The President Is a Sick Man

Wherein the Supposedly Virtuous Grover Cleveland Survives a Secret Surgery at Sea and Vilifies the

By Matthew Algeo
(Chicago Review Press, Hardcover, 9781569763506, 272pp.)

Publication Date: May 2011

Other Editions of This Title: Paperback

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Description

On July 1, 1893, President Grover Cleveland vanished. He boarded a friend’s yacht, sailed into the calm blue waters of Long Island Sound, and--poof!--disappeared. He would not be heard from again for five days. What happened during those five days, and in the days and weeks that followed, was so incredible that, even when the truth was finally revealed, many Americans simply would not believe it.

The President Is a Sick Man details an extraordinary but almost unknown chapter in American history: Grover Cleveland’s secret cancer surgery and the brazen political cover-up by a politician whose most memorable quote was “Tell the truth.” When an enterprising reporter named E. J. Edwards exposed the secret operation, Cleveland denied it. The public believed the “Honest President,” and Edwards was dismissed as “a disgrace to journalism.” The facts concerning the disappearance of Grover Cleveland that summer were so well concealed that even more than a century later a full and fair account has never been published. Until now.




About the Author

Matthew Algeo is a public radio reporter. He is the author of Harry Truman’s Excellent Adventure: The True Story of a Great American Road Trip, which was one of the Washington Post’s Best Books of 2009, and Last Team Standing: How the Steelers and the Eagles--“The Steagles”--Saved Pro Football During World War II, which won the 2006 Nelson Ross Award for best pro football historiography.




NPR
Wednesday, Jul 6, 2011

In the summer of 1893 and at the beginning of an economic depression, President Grover Cleveland disappeared for four days to have secret surgery on a yacht. Author Matthew Algeo recounts the episode, and the lengths Cleveland went to to cover it up, in The President Is a Sick Man. More at NPR.org

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Praise For The President Is a Sick Man

“Riveting and engrossing as the best detective novel, The President Is a Sick Man is an exceedingly well-documented and overdue account of one of the great presidential cover-ups of all time.” —James McGrath Morris, author of Pulitzer: A Life in Politics, Print, and Power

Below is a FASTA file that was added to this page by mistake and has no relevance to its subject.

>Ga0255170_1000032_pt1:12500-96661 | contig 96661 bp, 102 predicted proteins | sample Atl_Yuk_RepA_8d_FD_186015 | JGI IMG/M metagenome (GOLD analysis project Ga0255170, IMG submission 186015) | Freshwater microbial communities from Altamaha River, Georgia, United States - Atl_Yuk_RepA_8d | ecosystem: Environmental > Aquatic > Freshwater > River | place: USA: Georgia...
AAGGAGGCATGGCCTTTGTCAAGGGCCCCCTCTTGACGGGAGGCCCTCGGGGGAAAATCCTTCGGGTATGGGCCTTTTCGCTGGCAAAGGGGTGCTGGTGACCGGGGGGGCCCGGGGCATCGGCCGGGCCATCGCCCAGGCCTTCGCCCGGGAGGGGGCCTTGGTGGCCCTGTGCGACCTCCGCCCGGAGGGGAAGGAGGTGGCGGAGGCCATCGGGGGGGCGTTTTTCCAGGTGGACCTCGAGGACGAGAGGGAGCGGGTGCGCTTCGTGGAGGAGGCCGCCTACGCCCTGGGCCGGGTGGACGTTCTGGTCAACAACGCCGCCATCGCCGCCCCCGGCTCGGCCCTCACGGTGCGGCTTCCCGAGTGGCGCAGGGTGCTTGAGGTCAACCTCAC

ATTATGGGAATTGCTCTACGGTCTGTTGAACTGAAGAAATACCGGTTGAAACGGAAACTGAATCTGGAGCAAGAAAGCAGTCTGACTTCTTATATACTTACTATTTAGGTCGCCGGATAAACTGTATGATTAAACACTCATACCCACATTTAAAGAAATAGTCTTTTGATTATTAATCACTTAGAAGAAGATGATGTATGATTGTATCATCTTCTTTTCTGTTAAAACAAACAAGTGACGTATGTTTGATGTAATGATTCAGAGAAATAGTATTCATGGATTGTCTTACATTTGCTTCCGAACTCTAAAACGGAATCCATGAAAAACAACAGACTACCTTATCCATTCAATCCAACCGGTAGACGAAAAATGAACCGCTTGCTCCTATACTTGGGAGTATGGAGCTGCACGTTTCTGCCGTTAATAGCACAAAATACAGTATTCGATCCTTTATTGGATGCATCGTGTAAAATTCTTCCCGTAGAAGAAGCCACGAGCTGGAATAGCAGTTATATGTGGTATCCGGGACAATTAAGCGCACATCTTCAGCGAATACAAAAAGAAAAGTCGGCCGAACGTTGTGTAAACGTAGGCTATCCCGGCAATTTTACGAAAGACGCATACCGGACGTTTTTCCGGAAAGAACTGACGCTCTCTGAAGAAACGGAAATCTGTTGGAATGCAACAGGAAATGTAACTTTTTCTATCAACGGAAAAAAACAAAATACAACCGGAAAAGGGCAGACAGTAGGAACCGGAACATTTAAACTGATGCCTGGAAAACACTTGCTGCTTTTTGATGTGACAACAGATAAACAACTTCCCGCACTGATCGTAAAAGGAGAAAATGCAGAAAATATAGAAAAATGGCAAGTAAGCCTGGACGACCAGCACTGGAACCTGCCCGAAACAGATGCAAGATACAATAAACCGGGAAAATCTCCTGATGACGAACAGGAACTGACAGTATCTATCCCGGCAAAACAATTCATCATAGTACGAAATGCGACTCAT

“In seemingly effortless prose, Matthew Algeo tells the intricate story of one of the most unusual operations in American history. . . . Delightfully entertaining and informative.” —Mary Cappello, author of Swallow: Foreign Bodies, Their Ingestion, Inspiration and the Curious Doctor Who Extracted Them



"[A] brilliantly written historical perspective .  . . . Readers will be fascinated by this must read for anyone interested in presidential medical history.” —Dr. Connie Mariano, White House Doctor (1992–2001), author of The White House Doctor

"Author Matthew Algeo takes a little known part of presidential history and creates a page-turning ride in The President Is a Sick Man." —The Associated Press

"The President Is a Sick Man is a lively, cautionary tale—and one with a lesson for leaders that recalls Cleveland's own words of wisdom: Tell the truth." —The Wall Street Journal

"Algeo paints a colorful portrait of political intrigue and journalism during the Gilded Age." —Publishers Weekly

"Recommended for those who enjoy popular presidential histories and biographies, the history of U.S. newspaper reporting, and popular medical nonfiction." —Library Journal

"Algeo is a determined researcher and fine stylist, and the story of presidential illness serves as an effective connecting thread through a somewhat broader account of the United States during the hard economic times of the 1890s. A memorable lesson in how journalists can dig out the truths beneath official lies." —Kirkus Reviews

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